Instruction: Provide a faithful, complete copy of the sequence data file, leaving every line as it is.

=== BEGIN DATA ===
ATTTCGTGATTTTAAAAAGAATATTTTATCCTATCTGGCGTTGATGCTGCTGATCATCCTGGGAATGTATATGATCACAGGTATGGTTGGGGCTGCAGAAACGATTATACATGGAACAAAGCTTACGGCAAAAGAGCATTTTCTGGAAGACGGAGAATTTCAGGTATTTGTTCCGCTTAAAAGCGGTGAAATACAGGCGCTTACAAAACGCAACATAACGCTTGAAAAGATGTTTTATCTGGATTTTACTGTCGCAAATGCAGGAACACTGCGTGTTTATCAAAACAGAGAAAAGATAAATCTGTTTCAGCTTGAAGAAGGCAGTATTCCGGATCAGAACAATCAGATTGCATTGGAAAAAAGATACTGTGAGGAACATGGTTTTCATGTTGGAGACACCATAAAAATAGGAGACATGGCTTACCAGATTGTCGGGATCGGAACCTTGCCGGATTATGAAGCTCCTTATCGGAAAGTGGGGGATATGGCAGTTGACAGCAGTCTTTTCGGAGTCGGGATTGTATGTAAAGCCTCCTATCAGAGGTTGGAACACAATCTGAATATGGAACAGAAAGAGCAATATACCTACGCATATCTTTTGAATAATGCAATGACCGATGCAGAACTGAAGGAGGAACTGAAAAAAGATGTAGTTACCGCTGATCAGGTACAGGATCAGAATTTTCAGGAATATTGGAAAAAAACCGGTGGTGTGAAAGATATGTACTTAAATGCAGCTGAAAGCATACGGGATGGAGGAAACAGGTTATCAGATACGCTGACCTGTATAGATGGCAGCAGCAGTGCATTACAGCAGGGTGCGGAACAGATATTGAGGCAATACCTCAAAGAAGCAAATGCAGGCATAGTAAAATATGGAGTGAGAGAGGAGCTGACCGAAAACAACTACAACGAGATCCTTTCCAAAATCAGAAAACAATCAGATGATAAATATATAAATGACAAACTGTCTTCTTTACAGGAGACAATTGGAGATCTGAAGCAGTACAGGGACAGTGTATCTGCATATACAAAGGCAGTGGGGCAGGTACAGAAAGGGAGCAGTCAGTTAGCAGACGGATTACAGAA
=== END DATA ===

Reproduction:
ATTTCGTGATTTTAAAAAGAATATTTTATCCTATCTGGCGTTGATGCTGCTGATCATCCTGGGAATGTATATGATCACAGGTATGGTTGGGGCTGCAGAAACGATTATACATGGAACAAAGCTTACGGCAAAAGAGCATTTTCTGGAAGACGGAGAATTTCAGGTATTTGTTCCGCTTAAAAGCGGTGAAATACAGGCGCTTACAAAACGCAACATAACGCTTGAAAAGATGTTTTATCTGGATTTTACTGTCGCAAATGCAGGAACACTGCGTGTTTATCAAAACAGAGAAAAGATAAATCTGTTTCAGCTTGAAGAAGGCAGTATTCCGGATCAGAACAATCAGATTGCATTGGAAAAAAGATACTGTGAGGAACATGGTTTTCATGTTGGAGACACCATAAAAATAGGAGACATGGCTTACCAGATTGTCGGGATCGGAACCTTGCCGGATTATGAAGCTCCTTATCGGAAAGTGGGGGATATGGCAGTTGACAGCAGTCTTTTCGGAGTCGGGATTGTATGTAAAGCCTCCTATCAGAGGTTGGAACACAATCTGAATATGGAACAGAAAGAGCAATATACCTACGCATATCTTTTGAATAATGCAATGACCGATGCAGAACTGAAGGAGGAACTGAAAAAAGATGTAGTTACCGCTGATCAGGTACAGGATCAGAATTTTCAGGAATATTGGAAAAAAACCGGTGGTGTGAAAGATATGTACTTAAATGCAGCTGAAAGCATACGGGATGGAGGAAACAGGTTATCAGATACGCTGACCTGTATAGATGGCAGCAGCAGTGCATTACAGCAGGGTGCGGAACAGATATTGAGGCAATACCTCAAAGAAGCAAATGCAGGCATAGTAAAATATGGAGTGAGAGAGGAGCTGACCGAAAACAACTACAACGAGATCCTTTCCAAAATCAGAAAACAATCAGATGATAAATATATAAATGACAAACTGTCTTCTTTACAGGAGACAATTGGAGATCTGAAGCAGTACAGGGACAGTGTATCTGCATATACAAAGGCAGTGGGGCAGGTACAGAAAGGGAGCAGTCAGTTAGCAGACGGATTACAGAA